Dewar scale-up for reactive chemical waste handling
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The use of non-pressurised Dewar flasks has been proposed by some parts of the chemical waste treatment industry to determine the exothermic reaction incompatibility of mixtures. Temperature rises of between 6-10C in the Dewar vessel over a period of 10 minutes have been suggested by the industry as criteria to indicate an exothermic reaction of concern. This paper reports work sponsored by the Health and Safety Executive (in discussion with the Environment Agency) to investigate the limits of this method for scale-up to vessels typically used in the waste treatment industry. A literature review of the specific heat losses from Dewar flasks and large-scale vessels is compared to specific heat losses of Dewar flasks measured experimentally. Typical values of thermal characteristics of large-scale vessels used in the waste industries have also been assessed. The specific heat loss in the Dewar flask and large vessels are very different. Scale-up limits of four types of Dewar have been calculated for different values of overall heat transfer coefficients for large-scale vessel. Thermal behaviour of exothermic reactions in a Dewar flask has been compared to that predicted in large vessels using reaction kinetics and heat transfer models. For fast and highly energetic reactions the reaction energy release rate can be significant compared to the heat losses and the Dewar flask can detect runaway reactions. However, for low energy reactions or reactions with long induction time, the heat losses can be significant compared to the heat release rate and the Dewar test can then miss exotherms or give non-conservative results. It appears that the 6-10C criterion proposed by the waste treatment industry might be observed when the heat losses do not have a significant importance compared to the reaction heat release rate. However, the reaction completion time at large scale would be shorter than at the Dewar scale. In some cases, 10 minutes might be sufficient to detect the exotherm but not the runaway reaction. The test should therefore be run to reaction completion in order to fully detect exotherms. Reliable conclusions about the scale-up of Dewar data can be obtained when the chemical reaction kinetics are well known. Unfortunately this is not generally the case in the waste-treatment industry. So, unless the specific heat loss of the Dewar has been shown to be less than large-scale vessels, this method in isolation is likely to be unreliable for scale up to large vessels. 2008 Crown Copyright.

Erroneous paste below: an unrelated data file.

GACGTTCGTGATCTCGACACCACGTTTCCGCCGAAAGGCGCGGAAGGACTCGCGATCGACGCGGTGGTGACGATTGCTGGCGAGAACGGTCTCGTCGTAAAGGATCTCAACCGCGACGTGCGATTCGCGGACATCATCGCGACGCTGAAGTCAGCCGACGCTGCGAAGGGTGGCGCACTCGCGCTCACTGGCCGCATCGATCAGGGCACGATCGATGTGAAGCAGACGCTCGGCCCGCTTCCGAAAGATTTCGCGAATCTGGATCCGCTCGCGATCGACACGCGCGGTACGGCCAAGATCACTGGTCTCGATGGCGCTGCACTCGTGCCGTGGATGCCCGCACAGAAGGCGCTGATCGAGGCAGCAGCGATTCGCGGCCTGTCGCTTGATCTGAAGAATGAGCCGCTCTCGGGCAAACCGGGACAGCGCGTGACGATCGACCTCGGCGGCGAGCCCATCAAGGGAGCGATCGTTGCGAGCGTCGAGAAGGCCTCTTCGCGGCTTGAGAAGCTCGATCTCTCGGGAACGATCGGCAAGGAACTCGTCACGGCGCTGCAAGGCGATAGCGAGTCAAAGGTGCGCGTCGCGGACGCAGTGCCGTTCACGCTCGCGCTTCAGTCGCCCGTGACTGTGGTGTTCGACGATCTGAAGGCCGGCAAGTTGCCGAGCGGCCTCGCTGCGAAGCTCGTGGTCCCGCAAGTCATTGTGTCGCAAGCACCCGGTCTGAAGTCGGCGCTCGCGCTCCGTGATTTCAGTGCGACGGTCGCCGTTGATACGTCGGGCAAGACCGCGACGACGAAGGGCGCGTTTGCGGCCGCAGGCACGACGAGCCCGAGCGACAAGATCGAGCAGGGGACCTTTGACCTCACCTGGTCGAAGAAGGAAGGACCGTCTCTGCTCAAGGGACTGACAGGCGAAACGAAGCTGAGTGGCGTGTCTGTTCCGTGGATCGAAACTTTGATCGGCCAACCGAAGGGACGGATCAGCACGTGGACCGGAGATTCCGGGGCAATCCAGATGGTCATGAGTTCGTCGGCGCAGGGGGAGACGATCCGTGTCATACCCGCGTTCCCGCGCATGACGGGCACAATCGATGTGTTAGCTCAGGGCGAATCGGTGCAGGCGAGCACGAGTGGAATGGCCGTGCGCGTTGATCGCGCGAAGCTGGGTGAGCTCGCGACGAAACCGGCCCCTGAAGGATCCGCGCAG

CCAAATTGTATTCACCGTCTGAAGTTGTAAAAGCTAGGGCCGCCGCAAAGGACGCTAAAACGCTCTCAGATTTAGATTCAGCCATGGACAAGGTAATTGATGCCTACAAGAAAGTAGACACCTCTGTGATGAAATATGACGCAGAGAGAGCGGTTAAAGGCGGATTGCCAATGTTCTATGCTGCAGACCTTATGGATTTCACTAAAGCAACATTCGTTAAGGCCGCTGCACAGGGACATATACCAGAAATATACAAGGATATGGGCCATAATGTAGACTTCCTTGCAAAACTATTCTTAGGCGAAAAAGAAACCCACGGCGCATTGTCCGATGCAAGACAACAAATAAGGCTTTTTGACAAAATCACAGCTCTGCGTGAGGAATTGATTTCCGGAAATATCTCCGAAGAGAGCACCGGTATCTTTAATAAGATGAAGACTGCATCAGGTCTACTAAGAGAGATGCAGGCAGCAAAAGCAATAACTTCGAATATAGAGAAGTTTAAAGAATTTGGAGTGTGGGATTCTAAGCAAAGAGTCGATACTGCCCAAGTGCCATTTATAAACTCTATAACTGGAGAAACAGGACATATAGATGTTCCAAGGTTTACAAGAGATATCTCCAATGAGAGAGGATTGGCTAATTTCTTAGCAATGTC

Institution of Chemical Engineers Symposium Series
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